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Potential treatment for COVID-19?



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In COVID-19 patients admitted to intensive care, atorvastatin 20 mg / d did not significantly reduce the risk of venous or arterial thrombosis, extracorporeal membrane oxygenation (ECMO) treatment, or all-cause mortality compared with placebo. the INSPIRATION-S study.

However, there is a suggestion of benefit in the subgroup of patients who were treated within 7 days of the onset of COVID-19 symptoms.

The study was presented by Behnood Bikdeli, MD, Brigham and Women’s Hospital, Boston, Massachusetts, on May 16 at the Virtual American College of Cardiology (ACC) 2021

Science Session.

He explained that COVID-19 is characterized by a violent immune response and that there is a potential for thrombotic events due to enhanced endothelial activation and prothrombotic status.

“In this context, it is interesting to think of statins as potential agents to be studied in COVID-19, because in addition to having lipid-lowering effects, they are also thought to have anti-inflammatory and antithrombotic effects,” he said.

In the HARP-2 study of simvastatin in acute respiratory distress syndrome (ARDS) published several years ago, the main results were neutral, but in the subgroup of patients with hyperinflammatory ARDS there was a reduction in mortality with simvastatin compared with placebo, Bickdeli noted.

In addition, in a series of observational studies in patients with COVID-19, statin use was associated with a reduction in mortality among hospitalized patients. However, there is limited high-quality data to guide clinical practice, he said.

The INSPIRATION study, conducted in 11 hospitals in Iran, had a two-factor structure for examining different anticoagulant strategies and the use of atorvastatin for patients with COVID-19 in the intensive care unit.

In the anticoagulant portion of the study, which was published in JAMA last month there was no difference in the primary endpoint of the intermediate dose and the standard dose of enoxaparin.

For the statin portion of the study (INSPIRATION-S), 605 patients were randomized to receive atorvastatin 20 mg daily or placebo. Patients who have previously taken statins are excluded. The baseline characteristics are similar for the two groups, with about a quarter of patients taking aspirin and more than 90% taking steroids.

The results showed that atorvastatin was not associated with a significant reduction in primary outcome – composition of assigned venous or arterial thrombosis, ECMO treatment or mortality within 30 days – which occurred in 32.7% of the statin group versus 36, 3% of the placebo group (ratio of odds [OR], 0.84; P = .35).

Atorvastatin was not associated with significant differences in any of the individual components of the primary constituent endpoint. There is also no significant difference in any of the safety endpoints, which involves heavy bleeding and elevated liver enzyme levels.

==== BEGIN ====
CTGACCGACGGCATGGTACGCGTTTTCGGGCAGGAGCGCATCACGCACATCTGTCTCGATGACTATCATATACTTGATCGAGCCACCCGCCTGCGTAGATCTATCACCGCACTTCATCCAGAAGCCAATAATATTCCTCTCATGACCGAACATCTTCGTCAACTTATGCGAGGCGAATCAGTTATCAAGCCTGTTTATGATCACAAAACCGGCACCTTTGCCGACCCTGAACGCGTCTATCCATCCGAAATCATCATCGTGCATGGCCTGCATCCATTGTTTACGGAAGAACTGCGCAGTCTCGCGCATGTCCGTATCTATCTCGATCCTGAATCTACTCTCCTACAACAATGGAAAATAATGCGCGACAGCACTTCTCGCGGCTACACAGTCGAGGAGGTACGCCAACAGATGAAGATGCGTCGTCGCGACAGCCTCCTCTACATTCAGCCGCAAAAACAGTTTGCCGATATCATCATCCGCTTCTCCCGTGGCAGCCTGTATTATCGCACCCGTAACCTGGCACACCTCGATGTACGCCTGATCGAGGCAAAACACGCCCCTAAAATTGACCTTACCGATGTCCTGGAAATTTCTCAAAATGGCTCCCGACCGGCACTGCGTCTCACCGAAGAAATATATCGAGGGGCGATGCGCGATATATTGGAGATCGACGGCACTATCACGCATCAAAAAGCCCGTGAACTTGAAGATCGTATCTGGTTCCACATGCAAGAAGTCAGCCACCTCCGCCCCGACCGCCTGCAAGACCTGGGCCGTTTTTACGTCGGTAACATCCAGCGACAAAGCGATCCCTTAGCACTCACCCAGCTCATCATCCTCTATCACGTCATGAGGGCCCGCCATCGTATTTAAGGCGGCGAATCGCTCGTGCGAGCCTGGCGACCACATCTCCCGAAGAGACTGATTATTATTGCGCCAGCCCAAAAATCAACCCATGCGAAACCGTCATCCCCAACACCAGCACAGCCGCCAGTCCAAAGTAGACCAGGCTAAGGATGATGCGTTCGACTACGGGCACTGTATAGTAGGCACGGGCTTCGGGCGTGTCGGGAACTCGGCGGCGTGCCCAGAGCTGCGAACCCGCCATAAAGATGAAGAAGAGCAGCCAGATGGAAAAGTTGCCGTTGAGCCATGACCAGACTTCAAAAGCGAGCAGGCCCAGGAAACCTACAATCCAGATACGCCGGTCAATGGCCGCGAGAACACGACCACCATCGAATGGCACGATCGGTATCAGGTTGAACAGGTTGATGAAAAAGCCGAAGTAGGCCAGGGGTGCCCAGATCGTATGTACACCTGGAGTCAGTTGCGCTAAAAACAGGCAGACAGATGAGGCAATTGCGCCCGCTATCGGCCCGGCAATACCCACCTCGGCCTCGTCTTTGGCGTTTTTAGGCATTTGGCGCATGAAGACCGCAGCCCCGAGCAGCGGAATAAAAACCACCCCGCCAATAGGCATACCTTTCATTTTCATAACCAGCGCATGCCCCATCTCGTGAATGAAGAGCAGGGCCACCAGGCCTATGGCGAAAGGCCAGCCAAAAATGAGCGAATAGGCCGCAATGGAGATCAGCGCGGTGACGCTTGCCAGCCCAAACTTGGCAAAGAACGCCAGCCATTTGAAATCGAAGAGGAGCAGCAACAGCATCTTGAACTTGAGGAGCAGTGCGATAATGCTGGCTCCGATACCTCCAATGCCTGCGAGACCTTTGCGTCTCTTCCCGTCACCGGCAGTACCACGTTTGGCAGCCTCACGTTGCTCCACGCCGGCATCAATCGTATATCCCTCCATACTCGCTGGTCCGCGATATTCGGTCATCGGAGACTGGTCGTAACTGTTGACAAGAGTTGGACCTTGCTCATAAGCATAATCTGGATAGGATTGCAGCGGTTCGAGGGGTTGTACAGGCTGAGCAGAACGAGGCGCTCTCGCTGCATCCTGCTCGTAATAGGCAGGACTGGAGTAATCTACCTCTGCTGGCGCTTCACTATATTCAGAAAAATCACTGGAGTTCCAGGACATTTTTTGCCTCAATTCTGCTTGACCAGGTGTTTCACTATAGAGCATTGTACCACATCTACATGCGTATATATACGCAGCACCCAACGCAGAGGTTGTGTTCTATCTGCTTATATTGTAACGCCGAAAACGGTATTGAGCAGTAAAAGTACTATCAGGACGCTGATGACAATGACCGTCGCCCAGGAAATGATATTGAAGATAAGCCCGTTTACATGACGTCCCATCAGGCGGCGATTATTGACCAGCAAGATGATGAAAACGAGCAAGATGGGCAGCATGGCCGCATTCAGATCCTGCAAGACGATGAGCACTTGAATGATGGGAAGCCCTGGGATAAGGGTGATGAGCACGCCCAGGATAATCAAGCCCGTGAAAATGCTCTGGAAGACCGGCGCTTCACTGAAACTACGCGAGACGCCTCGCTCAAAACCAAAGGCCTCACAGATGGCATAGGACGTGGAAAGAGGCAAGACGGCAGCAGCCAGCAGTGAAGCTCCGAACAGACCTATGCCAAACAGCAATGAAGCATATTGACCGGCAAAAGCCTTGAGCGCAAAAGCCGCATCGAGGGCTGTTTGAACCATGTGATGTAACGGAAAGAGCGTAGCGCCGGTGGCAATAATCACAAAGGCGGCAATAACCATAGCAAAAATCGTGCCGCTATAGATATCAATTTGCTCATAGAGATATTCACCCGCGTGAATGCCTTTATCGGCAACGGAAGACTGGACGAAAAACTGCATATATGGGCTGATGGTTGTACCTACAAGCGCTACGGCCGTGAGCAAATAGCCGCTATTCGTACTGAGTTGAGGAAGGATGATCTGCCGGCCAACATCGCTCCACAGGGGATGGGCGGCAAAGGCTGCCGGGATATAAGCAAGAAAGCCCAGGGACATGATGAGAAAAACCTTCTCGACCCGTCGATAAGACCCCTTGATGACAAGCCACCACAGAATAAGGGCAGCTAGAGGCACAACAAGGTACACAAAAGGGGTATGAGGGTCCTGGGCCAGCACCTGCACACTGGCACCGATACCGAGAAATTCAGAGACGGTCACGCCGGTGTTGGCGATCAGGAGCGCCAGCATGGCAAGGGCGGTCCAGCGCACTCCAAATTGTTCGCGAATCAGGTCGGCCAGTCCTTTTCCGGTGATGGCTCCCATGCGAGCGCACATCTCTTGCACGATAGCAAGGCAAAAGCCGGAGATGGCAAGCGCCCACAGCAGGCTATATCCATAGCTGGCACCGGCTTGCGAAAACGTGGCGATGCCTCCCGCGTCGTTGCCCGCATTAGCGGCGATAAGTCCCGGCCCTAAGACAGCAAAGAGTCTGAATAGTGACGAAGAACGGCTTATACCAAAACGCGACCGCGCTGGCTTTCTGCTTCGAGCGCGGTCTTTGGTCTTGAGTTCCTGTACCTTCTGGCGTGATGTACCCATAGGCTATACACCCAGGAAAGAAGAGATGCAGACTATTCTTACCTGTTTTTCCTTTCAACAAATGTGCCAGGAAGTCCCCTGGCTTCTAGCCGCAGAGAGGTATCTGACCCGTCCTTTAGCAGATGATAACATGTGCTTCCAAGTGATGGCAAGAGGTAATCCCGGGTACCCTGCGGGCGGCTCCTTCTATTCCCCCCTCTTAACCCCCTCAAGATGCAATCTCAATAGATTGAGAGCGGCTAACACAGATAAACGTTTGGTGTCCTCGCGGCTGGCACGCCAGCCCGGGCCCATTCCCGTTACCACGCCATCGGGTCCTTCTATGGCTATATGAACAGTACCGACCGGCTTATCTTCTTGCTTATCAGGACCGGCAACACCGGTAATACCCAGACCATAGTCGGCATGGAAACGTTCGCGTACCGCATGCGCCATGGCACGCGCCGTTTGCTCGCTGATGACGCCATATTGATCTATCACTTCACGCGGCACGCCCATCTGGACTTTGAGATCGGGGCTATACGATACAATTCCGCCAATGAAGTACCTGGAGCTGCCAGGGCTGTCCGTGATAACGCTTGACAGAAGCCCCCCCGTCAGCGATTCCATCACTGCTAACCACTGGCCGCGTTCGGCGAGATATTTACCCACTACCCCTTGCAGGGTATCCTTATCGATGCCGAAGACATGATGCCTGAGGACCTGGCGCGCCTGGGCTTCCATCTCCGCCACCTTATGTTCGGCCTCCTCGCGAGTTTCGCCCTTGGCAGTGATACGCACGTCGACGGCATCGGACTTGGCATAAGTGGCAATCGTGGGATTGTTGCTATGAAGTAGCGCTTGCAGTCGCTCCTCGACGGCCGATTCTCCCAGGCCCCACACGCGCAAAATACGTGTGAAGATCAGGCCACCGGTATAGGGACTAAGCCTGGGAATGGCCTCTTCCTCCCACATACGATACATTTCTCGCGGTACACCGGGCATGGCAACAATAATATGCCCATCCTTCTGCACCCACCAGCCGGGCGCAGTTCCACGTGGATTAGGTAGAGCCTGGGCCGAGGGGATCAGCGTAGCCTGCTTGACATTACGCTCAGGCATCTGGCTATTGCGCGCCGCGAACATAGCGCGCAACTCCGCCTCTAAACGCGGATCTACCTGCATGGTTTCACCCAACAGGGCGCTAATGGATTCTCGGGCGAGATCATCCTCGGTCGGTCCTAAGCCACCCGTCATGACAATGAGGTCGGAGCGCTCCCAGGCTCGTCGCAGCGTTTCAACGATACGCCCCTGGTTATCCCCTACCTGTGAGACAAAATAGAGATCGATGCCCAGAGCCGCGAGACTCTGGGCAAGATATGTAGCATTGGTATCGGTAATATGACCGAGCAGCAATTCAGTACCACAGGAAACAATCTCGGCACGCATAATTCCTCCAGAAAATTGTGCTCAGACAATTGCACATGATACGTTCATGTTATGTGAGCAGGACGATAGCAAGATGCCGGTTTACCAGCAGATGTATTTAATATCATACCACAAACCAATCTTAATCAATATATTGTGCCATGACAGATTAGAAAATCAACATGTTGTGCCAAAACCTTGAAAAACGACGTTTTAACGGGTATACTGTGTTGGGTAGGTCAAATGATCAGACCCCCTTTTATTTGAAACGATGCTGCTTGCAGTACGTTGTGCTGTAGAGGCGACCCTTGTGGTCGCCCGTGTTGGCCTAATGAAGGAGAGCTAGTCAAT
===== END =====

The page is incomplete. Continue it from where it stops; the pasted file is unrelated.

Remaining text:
The analyzes of the subgroups were mostly in line with the main findings, with one exception.

In the subgroup of patients who appeared within the first 7 days of the onset of COVID-19 symptoms, there was a hint of a potential protective effect with atorvastatin.

In this group of 171 patients, the primary endpoint was observed in 30.9% of those receiving atorvastatin versus 40.3% of those receiving placebo (OR, 0.60; P = .055).

“This is an interesting observation and is plausible because these patients may be in different stages of COVID-19 disease. But we need to be aware of the many comparisons and this needs to be further explored in future studies,” Bickelli said.

Is a higher dose in less sick patients a better strategy?

Discussing the study during the ACC presentation, Dr. Binita Shah said that the importance of including patients with COVID-19 in clinical trials was paramount, but that these patients in the intensive care unit may not have been the correct population. in which to test a statin.

“Maybe it’s too late for these very sick patients. Trying to control the inflammatory cytokine storm and interacting with thrombosis at this point is very difficult,” Shah said.

She suggested that it might be appropriate to try statins at an earlier stage of the disease to prevent the inflammatory process, instead of trying to stop it once it has started.

Shah also questioned the use of such a low dose of atorvastatin for these patients. “In the cardiovascular literature – at least in the ACS [acute coronary syndrome] – High doses of statins are used to see the short-term benefits. In this highly inflammatory environment, I wonder if a high-intensity regimen would be more beneficial, ”she suggested.

Bikdeli responded that a low dose of atorvastatin was chosen because several antiviral agents, such as ritonavir, were initially used in patients with COVID-19, and these drugs were associated with elevated liver enzymes.

“We didn’t want to exacerbate this with high doses of statins,” he said. “But we have now established the safety profile of atorvastatin in these patients, and in retrospect, yes, a higher dose may have been better.”

The INSPIRATION study was funded by the Rajaie Cardiovascular Medical and Research Center, Tehran, Iran. Bikdeli does not disclose relevant financial relationships.

American College of Cardiology (ACC) 2021 Scientific session: Presented on May 16, 2021

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